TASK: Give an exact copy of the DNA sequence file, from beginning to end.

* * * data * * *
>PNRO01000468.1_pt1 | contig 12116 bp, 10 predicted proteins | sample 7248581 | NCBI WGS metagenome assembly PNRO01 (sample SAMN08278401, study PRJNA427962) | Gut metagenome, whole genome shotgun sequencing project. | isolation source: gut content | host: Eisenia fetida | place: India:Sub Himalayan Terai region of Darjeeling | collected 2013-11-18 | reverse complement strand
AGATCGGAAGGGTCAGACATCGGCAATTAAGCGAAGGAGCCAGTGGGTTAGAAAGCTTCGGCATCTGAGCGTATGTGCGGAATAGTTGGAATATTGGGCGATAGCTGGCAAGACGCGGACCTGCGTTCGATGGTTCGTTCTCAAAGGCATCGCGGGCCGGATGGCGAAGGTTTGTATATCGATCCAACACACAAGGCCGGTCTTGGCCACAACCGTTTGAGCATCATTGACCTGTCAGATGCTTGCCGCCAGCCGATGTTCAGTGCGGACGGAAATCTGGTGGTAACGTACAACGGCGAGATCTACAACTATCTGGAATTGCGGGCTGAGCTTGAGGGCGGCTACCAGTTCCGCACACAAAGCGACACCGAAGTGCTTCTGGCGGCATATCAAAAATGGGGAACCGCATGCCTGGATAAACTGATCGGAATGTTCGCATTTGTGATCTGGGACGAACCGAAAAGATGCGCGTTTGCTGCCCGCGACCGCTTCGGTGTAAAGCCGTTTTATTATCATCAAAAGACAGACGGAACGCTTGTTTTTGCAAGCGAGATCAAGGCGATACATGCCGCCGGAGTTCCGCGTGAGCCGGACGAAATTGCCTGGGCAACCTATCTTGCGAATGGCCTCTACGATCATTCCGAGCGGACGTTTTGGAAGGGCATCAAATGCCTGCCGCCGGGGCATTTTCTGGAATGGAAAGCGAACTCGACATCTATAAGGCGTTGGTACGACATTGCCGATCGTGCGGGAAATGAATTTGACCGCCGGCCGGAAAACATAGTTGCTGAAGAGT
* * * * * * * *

>PNRO01000468.1_pt1 | contig 12116 bp, 10 predicted proteins | sample 7248581 | NCBI WGS metagenome assembly PNRO01 (sample SAMN08278401, study PRJNA427962) | Gut metagenome, whole genome shotgun sequencing project. | isolation source: gut content | host: Eisenia fetida | place: India:Sub Himalayan Terai region of Darjeeling | collected 2013-11-18 | reverse complement strand
AGATCGGAAGGGTCAGACATCGGCAATTAAGCGAAGGAGCCAGTGGGTTAGAAAGCTTCGGCATCTGAGCGTATGTGCGGAATAGTTGGAATATTGGGCGATAGCTGGCAAGACGCGGACCTGCGTTCGATGGTTCGTTCTCAAAGGCATCGCGGGCCGGATGGCGAAGGTTTGTATATCGATCCAACACACAAGGCCGGTCTTGGCCACAACCGTTTGAGCATCATTGACCTGTCAGATGCTTGCCGCCAGCCGATGTTCAGTGCGGACGGAAATCTGGTGGTAACGTACAACGGCGAGATCTACAACTATCTGGAATTGCGGGCTGAGCTTGAGGGCGGCTACCAGTTCCGCACACAAAGCGACACCGAAGTGCTTCTGGCGGCATATCAAAAATGGGGAACCGCATGCCTGGATAAACTGATCGGAATGTTCGCATTTGTGATCTGGGACGAACCGAAAAGATGCGCGTTTGCTGCCCGCGACCGCTTCGGTGTAAAGCCGTTTTATTATCATCAAAAGACAGACGGAACGCTTGTTTTTGCAAGCGAGATCAAGGCGATACATGCCGCCGGAGTTCCGCGTGAGCCGGACGAAATTGCCTGGGCAACCTATCTTGCGAATGGCCTCTACGATCATTCCGAGCGGACGTTTTGGAAGGGCATCAAATGCCTGCCGCCGGGGCATTTTCTGGAATGGAAAGCGAACTCGACATCTATAAGGCGTTGGTACGACATTGCCGATCGTGCGGGAAATGAATTTGACCGCCGGCCGGAAAACATAGTTGCTGAAGAGT